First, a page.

[0008] Each of the foregoing systems has various advantages and disadvantages. In particular, while the foregoing systems provide a certain degree of increased range of motion and field of coverage, there remains a need in the art for systems and methods of performing imaging having increased flexibility and an improved field of coverage as compared to the prior art systems.

SUMMARY OF THE INVENTION

[0009] Systems and methods for obtaining nuclear medicine images of a patient's body and/or organs of interest are disclosed.

[0010] According to one system, a nuclear medicine gantry is provided and includes a ring defining a central longitudinal axis. The nuclear medicine gantry further includes at least one detector head mounted to the ring. The at least one detector head is rotatable about the longitudinal axis, movable in radial directions relative to the longitudinal axis, movable in tangential directions relative to a circle, the center of which lies on the longitudinal axis, and pivotable about a first pivot axis which is parallel to the longitudinal axis.

[0011] A method of performing an image scan is provided. The method includes the step of providing a nuclear medicine gantry as described above. The method further includes the steps of performing at least one of a 180 tomography, a 90 Cardiac tomography, a circular scan acquisition, a non-circular orbit scan acquisition, a non-circular pre-scan acquisition, a CT cardiac attenuation correction, an extra wide whole-body planar acquisition, extra-wide SPECT imaging, and an MUGA.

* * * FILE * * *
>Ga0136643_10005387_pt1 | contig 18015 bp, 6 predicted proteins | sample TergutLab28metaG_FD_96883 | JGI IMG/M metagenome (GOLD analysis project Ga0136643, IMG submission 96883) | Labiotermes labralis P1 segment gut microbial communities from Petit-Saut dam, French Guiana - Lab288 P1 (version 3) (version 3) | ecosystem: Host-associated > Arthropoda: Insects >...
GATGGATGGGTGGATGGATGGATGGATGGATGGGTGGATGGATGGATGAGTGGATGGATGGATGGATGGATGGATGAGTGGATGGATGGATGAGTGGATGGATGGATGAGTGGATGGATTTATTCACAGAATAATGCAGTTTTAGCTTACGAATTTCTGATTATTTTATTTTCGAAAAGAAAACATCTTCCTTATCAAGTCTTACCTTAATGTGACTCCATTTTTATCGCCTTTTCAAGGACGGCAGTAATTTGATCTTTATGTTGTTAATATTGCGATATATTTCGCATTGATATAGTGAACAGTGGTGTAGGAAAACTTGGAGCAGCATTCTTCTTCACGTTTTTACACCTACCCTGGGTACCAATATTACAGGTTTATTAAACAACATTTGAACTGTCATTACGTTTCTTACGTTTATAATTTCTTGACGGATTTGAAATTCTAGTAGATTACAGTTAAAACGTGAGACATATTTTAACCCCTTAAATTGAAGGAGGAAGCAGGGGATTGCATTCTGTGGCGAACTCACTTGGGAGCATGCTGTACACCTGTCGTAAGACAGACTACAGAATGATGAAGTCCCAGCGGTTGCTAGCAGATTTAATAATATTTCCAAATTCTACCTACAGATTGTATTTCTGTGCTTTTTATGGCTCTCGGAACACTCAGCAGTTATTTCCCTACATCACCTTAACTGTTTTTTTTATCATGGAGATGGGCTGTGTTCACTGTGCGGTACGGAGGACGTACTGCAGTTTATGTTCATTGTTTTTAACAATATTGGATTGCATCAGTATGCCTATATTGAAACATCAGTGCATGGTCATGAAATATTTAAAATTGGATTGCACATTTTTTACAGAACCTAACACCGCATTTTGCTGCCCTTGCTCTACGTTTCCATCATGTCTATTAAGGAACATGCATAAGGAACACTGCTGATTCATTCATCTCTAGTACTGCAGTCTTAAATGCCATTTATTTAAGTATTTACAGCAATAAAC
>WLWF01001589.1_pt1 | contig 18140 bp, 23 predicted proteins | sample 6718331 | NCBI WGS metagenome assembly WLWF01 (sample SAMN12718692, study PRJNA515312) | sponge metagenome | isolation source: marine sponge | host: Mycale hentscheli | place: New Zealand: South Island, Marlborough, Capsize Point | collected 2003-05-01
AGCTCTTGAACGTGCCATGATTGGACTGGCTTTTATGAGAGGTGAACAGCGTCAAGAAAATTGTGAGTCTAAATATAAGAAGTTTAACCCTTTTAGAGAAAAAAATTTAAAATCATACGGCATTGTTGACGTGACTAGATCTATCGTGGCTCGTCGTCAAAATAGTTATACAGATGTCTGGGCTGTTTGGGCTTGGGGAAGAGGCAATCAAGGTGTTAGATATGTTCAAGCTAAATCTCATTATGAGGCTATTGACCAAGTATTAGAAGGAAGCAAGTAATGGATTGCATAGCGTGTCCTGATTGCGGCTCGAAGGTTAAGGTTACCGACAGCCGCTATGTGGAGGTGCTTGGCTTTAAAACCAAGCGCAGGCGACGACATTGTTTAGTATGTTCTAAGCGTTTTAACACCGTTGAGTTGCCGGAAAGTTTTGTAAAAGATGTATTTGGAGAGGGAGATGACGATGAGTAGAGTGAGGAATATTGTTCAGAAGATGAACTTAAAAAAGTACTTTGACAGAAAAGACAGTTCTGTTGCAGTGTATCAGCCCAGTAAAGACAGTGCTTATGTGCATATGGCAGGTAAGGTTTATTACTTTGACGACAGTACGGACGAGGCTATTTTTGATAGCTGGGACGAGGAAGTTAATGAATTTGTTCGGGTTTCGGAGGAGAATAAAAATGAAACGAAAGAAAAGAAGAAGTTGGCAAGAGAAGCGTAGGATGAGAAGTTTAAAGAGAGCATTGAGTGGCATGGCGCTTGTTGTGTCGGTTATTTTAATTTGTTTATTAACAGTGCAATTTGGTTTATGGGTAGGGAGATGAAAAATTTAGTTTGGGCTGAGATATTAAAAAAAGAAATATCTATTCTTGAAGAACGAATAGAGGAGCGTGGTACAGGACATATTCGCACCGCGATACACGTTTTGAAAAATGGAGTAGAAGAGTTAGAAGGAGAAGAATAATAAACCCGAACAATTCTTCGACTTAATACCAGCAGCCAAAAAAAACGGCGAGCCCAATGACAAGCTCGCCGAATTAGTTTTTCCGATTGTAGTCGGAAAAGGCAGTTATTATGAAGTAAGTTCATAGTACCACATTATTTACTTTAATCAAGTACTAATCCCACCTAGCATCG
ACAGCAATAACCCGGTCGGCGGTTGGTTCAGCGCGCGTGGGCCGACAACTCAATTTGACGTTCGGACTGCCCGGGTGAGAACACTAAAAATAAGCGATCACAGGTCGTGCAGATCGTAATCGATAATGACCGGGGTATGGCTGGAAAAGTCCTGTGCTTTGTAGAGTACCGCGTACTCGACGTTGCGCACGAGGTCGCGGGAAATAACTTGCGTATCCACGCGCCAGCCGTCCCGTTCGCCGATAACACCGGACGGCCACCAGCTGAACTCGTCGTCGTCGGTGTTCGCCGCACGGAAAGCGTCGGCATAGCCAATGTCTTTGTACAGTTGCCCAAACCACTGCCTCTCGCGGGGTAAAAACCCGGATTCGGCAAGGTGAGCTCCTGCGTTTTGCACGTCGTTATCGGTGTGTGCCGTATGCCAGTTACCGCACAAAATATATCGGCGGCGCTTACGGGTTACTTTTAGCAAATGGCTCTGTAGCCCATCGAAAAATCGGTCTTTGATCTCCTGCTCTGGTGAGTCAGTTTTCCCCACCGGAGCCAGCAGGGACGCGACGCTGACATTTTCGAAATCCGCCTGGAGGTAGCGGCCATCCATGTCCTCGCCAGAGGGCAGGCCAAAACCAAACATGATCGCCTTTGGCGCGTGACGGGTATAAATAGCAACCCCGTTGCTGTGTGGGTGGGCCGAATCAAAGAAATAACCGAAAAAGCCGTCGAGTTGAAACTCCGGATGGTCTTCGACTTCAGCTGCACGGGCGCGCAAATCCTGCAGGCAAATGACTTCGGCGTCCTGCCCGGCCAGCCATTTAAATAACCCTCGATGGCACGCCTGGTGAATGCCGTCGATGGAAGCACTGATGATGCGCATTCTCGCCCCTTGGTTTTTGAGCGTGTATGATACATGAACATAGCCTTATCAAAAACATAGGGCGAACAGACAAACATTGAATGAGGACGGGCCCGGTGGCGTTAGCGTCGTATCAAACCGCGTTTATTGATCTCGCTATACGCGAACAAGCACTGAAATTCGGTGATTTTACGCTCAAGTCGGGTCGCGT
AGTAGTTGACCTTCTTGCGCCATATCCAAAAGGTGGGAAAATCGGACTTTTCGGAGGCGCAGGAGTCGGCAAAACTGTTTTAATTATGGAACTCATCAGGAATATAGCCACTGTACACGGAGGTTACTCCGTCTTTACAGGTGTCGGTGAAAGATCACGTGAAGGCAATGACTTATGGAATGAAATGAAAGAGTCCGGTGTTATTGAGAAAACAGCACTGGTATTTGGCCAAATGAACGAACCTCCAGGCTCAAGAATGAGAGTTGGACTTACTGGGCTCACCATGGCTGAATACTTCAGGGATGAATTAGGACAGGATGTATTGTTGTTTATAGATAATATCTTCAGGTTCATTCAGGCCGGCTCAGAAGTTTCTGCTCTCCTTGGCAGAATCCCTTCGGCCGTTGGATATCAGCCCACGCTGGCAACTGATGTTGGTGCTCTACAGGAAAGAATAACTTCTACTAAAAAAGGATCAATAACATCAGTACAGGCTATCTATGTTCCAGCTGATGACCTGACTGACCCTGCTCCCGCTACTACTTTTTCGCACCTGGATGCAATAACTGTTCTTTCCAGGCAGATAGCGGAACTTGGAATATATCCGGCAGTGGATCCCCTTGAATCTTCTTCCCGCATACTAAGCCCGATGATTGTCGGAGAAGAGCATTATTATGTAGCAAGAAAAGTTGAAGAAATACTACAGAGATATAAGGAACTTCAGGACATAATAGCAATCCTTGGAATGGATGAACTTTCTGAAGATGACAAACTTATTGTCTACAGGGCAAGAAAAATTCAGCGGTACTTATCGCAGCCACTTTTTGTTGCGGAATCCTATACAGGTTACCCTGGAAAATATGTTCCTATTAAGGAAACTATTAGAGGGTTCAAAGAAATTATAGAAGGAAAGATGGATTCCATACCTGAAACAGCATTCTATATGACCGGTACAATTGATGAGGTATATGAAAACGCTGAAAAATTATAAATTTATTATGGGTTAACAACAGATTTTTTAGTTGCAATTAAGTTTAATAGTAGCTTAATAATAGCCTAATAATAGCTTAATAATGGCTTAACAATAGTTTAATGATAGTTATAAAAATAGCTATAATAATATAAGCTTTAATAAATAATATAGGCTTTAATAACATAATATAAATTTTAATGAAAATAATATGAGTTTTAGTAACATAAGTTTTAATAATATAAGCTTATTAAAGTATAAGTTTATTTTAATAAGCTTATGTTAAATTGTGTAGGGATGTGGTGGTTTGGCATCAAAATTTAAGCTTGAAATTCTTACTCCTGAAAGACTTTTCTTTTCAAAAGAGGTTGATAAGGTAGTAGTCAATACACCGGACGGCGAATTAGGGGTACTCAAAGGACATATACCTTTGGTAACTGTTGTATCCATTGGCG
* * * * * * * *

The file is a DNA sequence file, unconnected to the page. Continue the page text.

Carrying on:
[0012] It is further contemplated that the method can further include the step of configuring the nuclear medicine gantry to perform at least one of an image acquisition over a gurney, of an image acquisition of an individual standing between the first and second detector heads, and of an image acquisition of an individual positioned radially outward of the first and second detector heads.

[0013] The above is a brief description of some deficiencies in the prior art and advantages of the present invention. Other features, advantages and embodiments of the invention will be apparent to those skilled in the art from the following description, drawings and claims.

BRIEF DESCRIPTION OF THE DRAWINGS

[0014] The invention will become more clearly understood from the following detailed description in connection with the accompanying drawings, in which:

[0015]FIG. 1 is a front perspective view of a nuclear medicine gantry in accordance with an embodiment of the present disclosure, illustrating detector heads in a 180 orientation relative to one another;

[0016]FIG. 2 is a front elevational view of the nuclear medicine gantry of FIG. 1 illustrating the degrees of motion thereof;

[0017]FIG. 3 is a front elevational view of the nuclear medicine gantry of FIGS. 1-2 illustrating the ability to perform extra-wide whole body images;

[0018]FIG. 4 is a front elevational view of the nuclear medicine gantry of FIGS. 1-3 illustrating the ability to do extra-large SPECT images;